Can a therapist be direct?
We often feel concerned about upsetting our clients.
It comes from a place of caring; it’s what drives us toward being therapists.
Like everyone else, we follow rules that don’t work. We talk around a subject, beat about the bush and delay the critical conversation.
We deflect our fear and guilt. We trade short-term relief for longer-term empathy fatigue. I’ve done it many times. Too many.
Be bold. Be direct. Is it OK?
Directness needn’t feel abrasive. You can be brave AND gentle. You can soften your delivery through empathy and compassion. Create safety and go direct to the problem.
We can tolerate discomfort inside a warm and supportive environment. Find compassionate ground.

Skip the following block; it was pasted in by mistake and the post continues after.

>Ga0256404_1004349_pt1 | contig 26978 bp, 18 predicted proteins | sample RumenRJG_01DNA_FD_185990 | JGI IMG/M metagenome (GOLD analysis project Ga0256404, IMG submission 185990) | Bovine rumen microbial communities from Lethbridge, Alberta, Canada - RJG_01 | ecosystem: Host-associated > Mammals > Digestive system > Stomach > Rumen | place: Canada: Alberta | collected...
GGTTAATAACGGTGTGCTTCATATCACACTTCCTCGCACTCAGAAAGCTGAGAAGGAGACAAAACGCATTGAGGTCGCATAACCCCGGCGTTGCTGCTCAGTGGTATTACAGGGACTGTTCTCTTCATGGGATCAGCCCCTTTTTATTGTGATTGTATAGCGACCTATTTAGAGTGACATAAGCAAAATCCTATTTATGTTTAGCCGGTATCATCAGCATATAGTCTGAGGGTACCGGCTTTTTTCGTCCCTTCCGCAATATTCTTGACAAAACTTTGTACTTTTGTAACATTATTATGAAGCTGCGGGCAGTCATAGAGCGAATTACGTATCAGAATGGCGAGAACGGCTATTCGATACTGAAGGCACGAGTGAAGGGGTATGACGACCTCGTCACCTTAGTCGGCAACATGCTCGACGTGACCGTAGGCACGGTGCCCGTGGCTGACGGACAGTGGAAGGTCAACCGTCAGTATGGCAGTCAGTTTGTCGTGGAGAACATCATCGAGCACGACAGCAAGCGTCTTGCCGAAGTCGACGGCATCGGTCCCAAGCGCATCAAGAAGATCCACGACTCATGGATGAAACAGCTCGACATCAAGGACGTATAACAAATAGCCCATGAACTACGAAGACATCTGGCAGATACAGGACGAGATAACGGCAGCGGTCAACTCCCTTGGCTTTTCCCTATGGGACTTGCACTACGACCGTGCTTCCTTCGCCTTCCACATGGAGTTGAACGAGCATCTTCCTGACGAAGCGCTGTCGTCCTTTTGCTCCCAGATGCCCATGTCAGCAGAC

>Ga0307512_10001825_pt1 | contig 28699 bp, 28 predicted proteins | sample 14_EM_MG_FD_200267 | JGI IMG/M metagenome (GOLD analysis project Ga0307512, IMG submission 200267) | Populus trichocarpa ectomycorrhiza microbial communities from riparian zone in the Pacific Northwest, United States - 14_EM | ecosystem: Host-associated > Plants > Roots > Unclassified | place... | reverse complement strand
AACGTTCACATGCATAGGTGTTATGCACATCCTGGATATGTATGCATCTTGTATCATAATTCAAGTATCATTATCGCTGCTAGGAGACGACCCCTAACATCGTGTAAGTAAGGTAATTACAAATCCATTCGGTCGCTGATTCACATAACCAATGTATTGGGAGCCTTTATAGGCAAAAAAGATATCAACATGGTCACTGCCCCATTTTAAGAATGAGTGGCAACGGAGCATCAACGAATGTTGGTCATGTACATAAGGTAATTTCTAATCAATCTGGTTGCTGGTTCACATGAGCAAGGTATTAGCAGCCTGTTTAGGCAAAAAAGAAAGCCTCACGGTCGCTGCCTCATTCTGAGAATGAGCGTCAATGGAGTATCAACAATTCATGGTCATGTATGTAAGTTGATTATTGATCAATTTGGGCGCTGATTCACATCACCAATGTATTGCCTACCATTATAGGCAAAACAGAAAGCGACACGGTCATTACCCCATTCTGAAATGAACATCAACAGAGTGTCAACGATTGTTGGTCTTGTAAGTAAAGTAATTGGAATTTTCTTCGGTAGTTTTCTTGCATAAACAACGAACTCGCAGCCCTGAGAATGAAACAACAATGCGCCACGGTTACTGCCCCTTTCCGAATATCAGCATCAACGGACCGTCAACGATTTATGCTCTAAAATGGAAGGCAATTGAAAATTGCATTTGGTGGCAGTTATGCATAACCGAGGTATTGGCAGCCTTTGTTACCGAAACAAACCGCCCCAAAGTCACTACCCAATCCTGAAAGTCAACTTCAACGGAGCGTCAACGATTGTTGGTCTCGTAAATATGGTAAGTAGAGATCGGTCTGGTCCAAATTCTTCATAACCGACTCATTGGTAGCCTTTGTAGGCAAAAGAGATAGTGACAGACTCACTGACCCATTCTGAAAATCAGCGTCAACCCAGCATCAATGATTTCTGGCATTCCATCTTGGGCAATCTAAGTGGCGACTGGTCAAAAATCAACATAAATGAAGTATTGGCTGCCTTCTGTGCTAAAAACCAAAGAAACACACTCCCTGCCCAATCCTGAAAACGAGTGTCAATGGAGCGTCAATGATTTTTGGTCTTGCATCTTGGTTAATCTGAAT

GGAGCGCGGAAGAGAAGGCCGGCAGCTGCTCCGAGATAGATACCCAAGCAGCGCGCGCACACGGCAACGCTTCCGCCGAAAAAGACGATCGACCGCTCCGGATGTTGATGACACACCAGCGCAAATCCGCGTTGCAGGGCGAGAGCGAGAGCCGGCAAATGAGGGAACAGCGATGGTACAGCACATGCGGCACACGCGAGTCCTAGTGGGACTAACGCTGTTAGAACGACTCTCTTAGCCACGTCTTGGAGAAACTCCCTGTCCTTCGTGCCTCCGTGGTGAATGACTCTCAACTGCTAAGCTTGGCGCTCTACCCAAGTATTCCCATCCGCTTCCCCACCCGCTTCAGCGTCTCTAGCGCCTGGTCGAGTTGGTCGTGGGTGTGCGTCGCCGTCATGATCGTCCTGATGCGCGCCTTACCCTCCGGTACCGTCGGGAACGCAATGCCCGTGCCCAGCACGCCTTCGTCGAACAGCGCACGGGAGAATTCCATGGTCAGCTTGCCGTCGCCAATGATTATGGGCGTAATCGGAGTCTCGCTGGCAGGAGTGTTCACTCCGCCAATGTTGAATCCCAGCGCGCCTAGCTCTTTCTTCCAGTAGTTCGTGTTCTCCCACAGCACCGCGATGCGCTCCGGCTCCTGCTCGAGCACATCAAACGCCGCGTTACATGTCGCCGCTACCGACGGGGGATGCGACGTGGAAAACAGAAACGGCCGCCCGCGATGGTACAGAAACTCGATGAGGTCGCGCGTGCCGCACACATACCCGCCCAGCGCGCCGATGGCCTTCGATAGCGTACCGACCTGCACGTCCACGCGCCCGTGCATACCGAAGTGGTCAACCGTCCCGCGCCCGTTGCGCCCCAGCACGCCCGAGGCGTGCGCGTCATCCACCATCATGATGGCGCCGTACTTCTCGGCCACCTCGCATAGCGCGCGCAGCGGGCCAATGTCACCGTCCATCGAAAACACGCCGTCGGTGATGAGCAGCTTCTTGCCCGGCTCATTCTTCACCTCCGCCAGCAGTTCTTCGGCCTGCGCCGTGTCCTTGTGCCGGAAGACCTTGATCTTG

Be curious, courageous, willing and flexible.
Use the present moment to build curiosity to felt experiences and the history that has influenced them.
Interrupt excessive talking to change the context.
Make room for fear and uncertainty. Wait before moving in with a technique.
Turn to other psychological processes when a client shows repeated resistance.
Directness can be compassionate. It’s compassion in action. You help people faster, alleviating distress sooner and teaching them what needs to be done.
for the acceptance & commitment therapy practitioner
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